The Senate committee bill with caregiver expansion language is stalled in that chamber over part of the bill that would modify and extend the Choice program for allowing veterans access to non-VA or community health care. A spokeswoman for Sen. Johnny Isakson, R-Ga., said the committee chairman continues to support his bill’s caregiver expansion plan for older generations of vets. But, said his spokeswoman, Isakson is “happy to take a look at what the House proposes.”
Senator Murray, on the other hand, rejects Shulkin’s compromise.
“We should be working to expand support for veterans’ caregivers, not restricting it even further,” Murray said. “I absolutely oppose this … and I will fight against it any way I can in the Senate.”
Carlos Fuentes with Veterans of Foreign War said the Senate bill is the ideal and he disagreed with Shulkin that current eligibility rules are too loose.
“Frankly, it doesn’t matter how many activities of daily living a veteran isn’t able to perform. What matters is if they need the assistance of a caregiver. And there are some cases where being unable to perform one ADL — eating or going to the bathroom or another activity — requires the assistance of a caregiver,” he said.
“Doctors certainly should receive more guidance as to how to make those determinations,” Fuentes said. “But we think that savings [through cost avoidance] can be achieved by extending eligibility criteria as is.”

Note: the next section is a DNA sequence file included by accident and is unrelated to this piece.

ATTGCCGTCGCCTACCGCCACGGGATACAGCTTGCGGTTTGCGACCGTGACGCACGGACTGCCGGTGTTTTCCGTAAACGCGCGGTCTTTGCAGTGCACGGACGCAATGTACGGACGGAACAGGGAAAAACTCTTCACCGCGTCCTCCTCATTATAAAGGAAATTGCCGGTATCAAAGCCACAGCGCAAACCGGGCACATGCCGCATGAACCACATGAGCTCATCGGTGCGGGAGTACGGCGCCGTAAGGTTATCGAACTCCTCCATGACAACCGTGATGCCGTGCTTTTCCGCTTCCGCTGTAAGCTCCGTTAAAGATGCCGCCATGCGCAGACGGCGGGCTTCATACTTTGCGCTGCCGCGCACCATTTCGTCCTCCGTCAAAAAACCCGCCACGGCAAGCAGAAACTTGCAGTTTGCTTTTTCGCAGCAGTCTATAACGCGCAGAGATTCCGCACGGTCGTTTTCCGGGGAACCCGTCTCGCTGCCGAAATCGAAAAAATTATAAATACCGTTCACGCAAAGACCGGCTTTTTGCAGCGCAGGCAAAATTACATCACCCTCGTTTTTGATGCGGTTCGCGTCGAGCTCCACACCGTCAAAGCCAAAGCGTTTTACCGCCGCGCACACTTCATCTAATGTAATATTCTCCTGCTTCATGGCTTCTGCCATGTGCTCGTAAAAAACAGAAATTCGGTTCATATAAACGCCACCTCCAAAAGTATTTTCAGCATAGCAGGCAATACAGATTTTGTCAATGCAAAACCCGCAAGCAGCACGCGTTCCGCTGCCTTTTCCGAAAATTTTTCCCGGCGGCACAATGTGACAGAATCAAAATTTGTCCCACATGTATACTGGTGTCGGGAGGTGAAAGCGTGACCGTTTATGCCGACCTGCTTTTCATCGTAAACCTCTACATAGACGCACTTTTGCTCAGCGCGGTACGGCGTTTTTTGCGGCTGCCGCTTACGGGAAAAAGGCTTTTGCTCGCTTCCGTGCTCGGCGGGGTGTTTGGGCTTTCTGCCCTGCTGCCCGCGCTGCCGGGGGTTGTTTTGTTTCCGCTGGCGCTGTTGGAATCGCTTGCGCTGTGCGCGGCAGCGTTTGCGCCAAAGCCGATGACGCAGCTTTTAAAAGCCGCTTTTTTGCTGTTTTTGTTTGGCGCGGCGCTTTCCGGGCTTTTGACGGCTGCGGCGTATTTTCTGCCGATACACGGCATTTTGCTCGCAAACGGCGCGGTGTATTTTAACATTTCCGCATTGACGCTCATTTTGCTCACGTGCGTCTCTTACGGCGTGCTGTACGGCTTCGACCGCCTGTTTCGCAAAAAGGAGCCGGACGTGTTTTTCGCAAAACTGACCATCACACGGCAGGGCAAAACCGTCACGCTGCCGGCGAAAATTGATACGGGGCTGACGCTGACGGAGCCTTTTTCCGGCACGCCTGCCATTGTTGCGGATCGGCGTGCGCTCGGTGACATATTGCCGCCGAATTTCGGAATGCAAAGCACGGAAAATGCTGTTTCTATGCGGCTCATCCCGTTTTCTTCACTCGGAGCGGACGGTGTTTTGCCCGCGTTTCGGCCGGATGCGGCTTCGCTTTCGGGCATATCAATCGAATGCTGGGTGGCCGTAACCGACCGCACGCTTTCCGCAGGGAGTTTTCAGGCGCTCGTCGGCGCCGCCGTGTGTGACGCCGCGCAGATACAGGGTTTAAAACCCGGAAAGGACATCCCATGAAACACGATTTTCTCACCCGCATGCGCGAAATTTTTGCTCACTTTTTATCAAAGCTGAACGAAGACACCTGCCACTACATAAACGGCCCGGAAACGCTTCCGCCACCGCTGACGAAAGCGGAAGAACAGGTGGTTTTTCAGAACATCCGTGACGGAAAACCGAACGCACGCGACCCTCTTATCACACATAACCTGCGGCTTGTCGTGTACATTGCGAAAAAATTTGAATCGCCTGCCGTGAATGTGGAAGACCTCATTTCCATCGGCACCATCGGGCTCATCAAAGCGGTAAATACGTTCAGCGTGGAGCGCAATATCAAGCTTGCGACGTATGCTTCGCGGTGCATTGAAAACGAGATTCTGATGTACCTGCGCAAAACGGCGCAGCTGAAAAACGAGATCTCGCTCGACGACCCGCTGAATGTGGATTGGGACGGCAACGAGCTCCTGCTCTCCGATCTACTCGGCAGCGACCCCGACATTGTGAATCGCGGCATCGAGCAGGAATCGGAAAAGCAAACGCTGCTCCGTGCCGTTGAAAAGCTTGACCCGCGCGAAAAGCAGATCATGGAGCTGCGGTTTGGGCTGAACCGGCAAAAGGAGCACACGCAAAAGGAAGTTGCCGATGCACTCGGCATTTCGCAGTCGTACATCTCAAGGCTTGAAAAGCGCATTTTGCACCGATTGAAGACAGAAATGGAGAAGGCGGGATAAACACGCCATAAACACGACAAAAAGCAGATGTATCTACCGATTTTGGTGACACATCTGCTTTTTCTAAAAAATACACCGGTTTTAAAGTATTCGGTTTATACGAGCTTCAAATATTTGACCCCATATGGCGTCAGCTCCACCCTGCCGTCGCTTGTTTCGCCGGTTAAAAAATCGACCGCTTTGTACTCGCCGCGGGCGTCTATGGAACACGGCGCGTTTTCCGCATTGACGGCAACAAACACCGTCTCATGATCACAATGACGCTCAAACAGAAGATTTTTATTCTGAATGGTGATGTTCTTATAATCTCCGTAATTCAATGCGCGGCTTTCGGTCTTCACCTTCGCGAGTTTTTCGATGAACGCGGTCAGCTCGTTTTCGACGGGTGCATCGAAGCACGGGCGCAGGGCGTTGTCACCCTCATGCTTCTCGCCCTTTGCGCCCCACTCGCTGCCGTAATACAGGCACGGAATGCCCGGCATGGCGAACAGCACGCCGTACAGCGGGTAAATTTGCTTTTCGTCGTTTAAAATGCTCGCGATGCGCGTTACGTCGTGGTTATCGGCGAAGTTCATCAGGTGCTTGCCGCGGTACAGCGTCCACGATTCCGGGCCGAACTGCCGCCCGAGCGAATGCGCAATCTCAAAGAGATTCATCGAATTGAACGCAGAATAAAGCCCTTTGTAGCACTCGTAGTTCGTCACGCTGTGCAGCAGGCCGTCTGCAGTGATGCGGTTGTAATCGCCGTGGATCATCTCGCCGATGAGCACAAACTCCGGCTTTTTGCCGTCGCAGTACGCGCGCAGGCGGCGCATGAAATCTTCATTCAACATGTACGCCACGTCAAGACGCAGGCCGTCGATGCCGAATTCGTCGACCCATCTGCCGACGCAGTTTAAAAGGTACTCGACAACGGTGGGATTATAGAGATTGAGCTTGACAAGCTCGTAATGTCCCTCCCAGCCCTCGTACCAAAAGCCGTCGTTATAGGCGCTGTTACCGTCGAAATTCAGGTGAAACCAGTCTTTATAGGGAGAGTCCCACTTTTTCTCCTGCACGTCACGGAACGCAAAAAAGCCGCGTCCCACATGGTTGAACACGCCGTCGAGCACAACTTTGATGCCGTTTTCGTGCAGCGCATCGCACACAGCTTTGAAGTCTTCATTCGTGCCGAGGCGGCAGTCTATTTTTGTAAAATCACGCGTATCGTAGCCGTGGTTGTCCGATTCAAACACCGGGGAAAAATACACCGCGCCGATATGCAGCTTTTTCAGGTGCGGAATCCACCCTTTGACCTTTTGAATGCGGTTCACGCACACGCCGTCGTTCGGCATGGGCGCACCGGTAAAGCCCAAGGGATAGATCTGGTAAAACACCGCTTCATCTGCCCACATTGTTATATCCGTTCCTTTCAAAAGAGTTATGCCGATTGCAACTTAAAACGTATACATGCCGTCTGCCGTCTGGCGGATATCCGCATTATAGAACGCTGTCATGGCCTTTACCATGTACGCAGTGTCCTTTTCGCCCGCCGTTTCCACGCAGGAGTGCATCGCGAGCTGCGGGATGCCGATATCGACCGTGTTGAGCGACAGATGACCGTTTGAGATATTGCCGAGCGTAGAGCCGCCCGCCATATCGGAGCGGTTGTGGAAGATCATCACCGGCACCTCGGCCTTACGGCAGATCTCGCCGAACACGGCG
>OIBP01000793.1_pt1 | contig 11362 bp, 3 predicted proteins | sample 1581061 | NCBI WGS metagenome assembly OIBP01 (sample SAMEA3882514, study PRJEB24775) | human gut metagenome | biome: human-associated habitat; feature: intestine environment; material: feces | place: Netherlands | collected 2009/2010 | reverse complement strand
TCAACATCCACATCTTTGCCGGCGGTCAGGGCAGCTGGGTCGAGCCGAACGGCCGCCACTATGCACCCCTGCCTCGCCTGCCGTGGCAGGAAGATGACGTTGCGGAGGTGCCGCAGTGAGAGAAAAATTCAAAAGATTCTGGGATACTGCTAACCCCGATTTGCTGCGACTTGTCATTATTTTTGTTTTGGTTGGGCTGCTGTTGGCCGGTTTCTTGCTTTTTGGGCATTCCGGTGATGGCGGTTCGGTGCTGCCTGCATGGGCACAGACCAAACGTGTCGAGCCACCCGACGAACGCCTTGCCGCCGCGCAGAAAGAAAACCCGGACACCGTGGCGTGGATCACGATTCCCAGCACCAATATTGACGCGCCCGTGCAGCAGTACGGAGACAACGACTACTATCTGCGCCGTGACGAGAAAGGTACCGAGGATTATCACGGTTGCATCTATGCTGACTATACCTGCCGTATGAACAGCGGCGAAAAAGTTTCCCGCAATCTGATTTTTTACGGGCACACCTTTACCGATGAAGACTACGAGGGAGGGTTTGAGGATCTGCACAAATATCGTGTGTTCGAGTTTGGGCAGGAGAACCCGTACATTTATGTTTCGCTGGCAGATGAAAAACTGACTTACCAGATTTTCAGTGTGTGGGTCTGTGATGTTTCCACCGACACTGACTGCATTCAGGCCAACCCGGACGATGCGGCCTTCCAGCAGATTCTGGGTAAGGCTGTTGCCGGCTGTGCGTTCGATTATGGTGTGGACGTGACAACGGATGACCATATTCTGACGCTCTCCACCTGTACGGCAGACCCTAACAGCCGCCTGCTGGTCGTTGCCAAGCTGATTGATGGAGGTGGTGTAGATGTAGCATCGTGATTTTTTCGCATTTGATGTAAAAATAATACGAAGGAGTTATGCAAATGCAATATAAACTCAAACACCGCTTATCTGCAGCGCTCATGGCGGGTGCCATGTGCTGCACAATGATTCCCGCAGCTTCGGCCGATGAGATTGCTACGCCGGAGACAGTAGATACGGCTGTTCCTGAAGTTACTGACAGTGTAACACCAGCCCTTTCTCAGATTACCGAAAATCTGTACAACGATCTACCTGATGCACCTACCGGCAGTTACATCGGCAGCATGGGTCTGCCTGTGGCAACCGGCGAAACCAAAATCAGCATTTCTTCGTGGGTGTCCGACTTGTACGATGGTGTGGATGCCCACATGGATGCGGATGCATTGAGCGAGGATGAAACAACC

Veteran representatives spent much of their time before the House committee knocking down claims by Republicans that the current caregiver program is widely abused or offers benefits duplicative of other VA programs.
Two weeks after hearing, Roe said he supports expanding the caregiver program to older generations but “we must have an honest conversation about the right balance between both the cost and clinical appropriateness of any expansion.”
Therefore, he will hold a roundtable discussion with veteran service organizations and members of the House and Senate committees to get feedback on his proposed legislation. That will be followed by a televised hearing where he plans to move caregiver expansion legislation forward to the full House.
Caregivers of older generations should recognize now that it’s up to Congress to act, Shulkin suggested.
“This is really your decision,” he told the House committee. “The Senate and the House have to come to agreement on this.”